“Virtual-camera-system” for developing video games/ WikiLauren

Robert Morris University in Chicago, which gives out 1400 athletics and activity scholarships a year, will now offer one for performance in the video game “League of Legends”:

“It’s a team sport,” [athletics director Kurt] Melcher said. “There’s strategy involved. You have to know your role in the game. Obviously it’s not cardiovascular in any way, but it’s mental. There are elements that go into it that are just like any other sport.”

Since news of the scholarships broke last week, Melcher said, the school has received hundreds of inquiries from prospective e-athletes. University President Michael Viollt said the video game team could be a way to reach a population underserved by higher education — technologically minded young men who aren’t into team sports, and who need an extra boost to get to college and stay there.

Twenty-seven million people play on any given day, and tournament winners become celebs.

Are these games bad for kids? Well, how do they compare with the superhero action comics people fretted about when I was young, over half a century ago?

Here’s a site that offers sensible pros and cons. The pros are, as might be expected, they teach thinking skills and co-ordination; the cons are the obvious ones: too much violence, social isolation, and time spent away from homework.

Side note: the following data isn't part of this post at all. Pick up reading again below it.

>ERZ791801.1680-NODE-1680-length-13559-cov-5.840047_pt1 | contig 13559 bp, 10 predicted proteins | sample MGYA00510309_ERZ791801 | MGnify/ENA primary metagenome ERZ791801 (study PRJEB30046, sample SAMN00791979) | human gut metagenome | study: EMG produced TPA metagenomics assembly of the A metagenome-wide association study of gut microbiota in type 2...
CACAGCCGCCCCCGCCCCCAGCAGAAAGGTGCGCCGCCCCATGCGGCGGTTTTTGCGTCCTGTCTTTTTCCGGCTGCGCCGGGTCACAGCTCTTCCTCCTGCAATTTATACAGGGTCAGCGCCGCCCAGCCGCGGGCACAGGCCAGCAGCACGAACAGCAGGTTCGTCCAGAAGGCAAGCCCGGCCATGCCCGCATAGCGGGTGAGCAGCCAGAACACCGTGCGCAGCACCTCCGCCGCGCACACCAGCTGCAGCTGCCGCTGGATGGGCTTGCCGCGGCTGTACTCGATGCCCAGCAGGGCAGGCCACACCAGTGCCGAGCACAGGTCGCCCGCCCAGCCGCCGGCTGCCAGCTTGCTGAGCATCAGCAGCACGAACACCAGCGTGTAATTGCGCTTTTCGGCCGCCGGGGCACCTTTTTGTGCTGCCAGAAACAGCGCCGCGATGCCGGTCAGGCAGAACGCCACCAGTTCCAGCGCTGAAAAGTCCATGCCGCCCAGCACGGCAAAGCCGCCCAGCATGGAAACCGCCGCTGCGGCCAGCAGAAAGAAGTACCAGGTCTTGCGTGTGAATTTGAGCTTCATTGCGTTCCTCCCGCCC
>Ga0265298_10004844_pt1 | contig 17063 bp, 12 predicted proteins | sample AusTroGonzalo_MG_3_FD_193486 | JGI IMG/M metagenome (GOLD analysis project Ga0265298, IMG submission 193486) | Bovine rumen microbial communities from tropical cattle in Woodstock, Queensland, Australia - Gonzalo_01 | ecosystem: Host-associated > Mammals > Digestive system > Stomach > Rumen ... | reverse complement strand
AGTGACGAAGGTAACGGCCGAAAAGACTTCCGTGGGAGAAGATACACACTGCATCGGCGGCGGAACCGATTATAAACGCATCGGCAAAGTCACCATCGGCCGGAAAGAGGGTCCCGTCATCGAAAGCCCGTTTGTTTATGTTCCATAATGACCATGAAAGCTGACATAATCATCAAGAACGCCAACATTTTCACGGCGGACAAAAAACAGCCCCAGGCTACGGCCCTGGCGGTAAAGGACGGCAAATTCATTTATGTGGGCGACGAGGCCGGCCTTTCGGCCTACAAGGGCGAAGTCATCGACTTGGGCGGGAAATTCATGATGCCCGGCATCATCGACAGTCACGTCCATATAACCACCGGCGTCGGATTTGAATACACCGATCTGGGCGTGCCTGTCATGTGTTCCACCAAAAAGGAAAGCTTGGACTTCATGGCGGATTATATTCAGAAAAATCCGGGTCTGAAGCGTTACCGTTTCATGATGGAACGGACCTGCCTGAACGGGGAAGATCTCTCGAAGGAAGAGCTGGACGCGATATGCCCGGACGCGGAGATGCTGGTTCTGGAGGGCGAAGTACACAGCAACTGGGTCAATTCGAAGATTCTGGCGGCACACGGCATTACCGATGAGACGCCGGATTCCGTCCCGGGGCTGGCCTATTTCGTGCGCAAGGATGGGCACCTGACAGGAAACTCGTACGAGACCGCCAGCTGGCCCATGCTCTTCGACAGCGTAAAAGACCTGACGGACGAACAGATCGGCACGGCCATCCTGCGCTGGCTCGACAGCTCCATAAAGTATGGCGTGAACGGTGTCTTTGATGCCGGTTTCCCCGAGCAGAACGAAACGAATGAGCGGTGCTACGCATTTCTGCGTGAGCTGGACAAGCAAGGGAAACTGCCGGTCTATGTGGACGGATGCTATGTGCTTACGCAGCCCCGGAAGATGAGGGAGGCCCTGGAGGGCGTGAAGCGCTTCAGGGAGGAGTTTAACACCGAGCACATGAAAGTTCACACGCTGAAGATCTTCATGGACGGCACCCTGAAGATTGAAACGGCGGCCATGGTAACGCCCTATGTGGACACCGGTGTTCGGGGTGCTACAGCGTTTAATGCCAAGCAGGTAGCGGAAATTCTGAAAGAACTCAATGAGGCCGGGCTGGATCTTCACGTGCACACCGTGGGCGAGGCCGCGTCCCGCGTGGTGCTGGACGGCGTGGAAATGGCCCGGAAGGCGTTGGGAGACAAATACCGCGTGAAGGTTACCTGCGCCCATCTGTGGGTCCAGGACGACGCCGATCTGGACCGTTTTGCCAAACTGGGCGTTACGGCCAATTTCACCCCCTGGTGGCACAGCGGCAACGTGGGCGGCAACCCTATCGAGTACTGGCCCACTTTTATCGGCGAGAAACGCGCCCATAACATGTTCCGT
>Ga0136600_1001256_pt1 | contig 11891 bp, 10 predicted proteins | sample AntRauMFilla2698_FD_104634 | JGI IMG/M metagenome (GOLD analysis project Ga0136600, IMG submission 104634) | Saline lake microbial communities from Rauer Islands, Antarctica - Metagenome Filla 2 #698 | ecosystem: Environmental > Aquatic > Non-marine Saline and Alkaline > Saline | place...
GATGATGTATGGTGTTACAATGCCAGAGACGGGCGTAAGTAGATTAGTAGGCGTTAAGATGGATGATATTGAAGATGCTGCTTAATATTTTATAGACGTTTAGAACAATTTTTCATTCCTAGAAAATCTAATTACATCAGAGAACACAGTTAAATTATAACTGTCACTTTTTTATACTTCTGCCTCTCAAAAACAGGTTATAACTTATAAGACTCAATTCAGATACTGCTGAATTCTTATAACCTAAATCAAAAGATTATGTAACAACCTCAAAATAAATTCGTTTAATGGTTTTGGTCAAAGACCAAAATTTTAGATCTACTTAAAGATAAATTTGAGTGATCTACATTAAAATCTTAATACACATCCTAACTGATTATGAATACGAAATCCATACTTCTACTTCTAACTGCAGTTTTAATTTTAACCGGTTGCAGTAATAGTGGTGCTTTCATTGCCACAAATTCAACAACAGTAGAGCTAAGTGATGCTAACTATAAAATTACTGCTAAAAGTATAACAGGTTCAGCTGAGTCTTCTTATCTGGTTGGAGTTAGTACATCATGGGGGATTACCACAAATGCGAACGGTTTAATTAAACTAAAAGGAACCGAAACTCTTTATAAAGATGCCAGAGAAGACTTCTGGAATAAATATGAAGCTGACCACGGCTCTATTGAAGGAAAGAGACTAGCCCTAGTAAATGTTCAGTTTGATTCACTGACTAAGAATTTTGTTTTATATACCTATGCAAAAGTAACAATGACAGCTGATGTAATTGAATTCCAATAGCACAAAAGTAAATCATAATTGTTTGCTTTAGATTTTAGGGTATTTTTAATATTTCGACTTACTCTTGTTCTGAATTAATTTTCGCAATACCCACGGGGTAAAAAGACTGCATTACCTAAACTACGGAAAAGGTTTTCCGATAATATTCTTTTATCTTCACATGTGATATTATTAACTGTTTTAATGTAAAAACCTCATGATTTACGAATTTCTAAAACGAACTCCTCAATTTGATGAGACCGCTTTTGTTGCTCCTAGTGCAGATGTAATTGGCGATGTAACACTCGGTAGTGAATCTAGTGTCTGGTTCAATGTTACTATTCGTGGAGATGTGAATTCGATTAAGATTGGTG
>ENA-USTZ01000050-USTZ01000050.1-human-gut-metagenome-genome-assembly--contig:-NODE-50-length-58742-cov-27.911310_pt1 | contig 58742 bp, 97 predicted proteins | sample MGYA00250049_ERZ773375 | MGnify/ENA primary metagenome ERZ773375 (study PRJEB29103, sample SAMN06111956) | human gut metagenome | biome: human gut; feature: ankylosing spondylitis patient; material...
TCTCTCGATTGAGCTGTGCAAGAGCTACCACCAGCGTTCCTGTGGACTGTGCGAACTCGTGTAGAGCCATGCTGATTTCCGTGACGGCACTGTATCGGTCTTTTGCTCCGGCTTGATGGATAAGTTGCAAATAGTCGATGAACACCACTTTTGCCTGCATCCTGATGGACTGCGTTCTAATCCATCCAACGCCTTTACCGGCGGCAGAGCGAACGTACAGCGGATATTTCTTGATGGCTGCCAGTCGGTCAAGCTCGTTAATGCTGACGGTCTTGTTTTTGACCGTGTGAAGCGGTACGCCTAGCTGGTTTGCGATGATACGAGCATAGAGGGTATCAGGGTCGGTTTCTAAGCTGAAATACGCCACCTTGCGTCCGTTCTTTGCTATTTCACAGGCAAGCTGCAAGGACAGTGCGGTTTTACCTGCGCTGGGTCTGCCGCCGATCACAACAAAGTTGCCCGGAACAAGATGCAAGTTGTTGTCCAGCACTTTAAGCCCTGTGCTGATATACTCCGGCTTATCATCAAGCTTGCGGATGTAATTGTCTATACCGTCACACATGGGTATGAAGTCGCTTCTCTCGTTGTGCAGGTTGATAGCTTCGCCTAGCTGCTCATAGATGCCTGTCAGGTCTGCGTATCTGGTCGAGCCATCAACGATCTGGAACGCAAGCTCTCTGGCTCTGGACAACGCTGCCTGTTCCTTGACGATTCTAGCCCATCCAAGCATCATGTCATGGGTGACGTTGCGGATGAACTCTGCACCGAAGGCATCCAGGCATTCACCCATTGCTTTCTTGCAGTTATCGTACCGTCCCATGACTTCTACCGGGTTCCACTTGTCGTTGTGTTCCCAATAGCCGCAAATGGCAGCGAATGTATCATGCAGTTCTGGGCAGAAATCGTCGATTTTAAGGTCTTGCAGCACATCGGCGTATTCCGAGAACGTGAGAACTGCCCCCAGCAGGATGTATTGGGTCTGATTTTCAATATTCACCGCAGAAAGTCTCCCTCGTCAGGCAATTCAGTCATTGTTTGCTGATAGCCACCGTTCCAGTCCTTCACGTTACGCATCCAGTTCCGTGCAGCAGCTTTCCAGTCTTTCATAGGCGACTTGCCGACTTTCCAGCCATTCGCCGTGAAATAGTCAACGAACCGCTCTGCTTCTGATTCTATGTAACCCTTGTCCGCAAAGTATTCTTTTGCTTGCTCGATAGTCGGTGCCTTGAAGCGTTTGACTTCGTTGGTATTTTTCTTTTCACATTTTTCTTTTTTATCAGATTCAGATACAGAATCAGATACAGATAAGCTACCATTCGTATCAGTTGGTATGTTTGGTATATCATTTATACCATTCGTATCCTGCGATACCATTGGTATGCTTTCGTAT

The geography of one’s own region may be dull compared to a mythological geography. But it’s more useful over the long term.

My view of the dangers of video games is qualified by the question, what would the kid be doing otherwise? He (it usually is a “he”) would be better off playing ice hockey or basketball. He will learn quick thinking skills and co-ordination just as well or better when he has some skin in the game. But he will also learn sportsmanship and team playing.

He will be fit, not obese. Plus, his “jock” image is less of a social problem when he enters his teens than the “nerd” image of the gamer.

But, please. If a kid is playing video games eight hours a day, chances are his true problem is his real world environment, not the games. Why does he have that much unsupervised time anyway? If we start by working on that problem, chances are, the games will shrink to a smaller, more appropriate slot in his life. And if we don’t solve it, taking his games away won’t help. He might simply hang out at the mall instead, where he can meet with actual dangers, not imaginary ones.

Video game developers are often talented but socially deficient, a cautionary fact in itself. One result is the invasion of video games by political correctness. As Breitbart London explains,

It’s a fact of life that the video games industry is awash with marginalised, troubled people who have found it difficult to manage their lives in mainstream society. It’s particularly the case when you look at independent or “indie” video game developers, a remarkable proportion of whom suffer from depression or anxiety disorders. Many of these people end up as enthusiastic campaigners for one or more causes they feel deserve wider attention.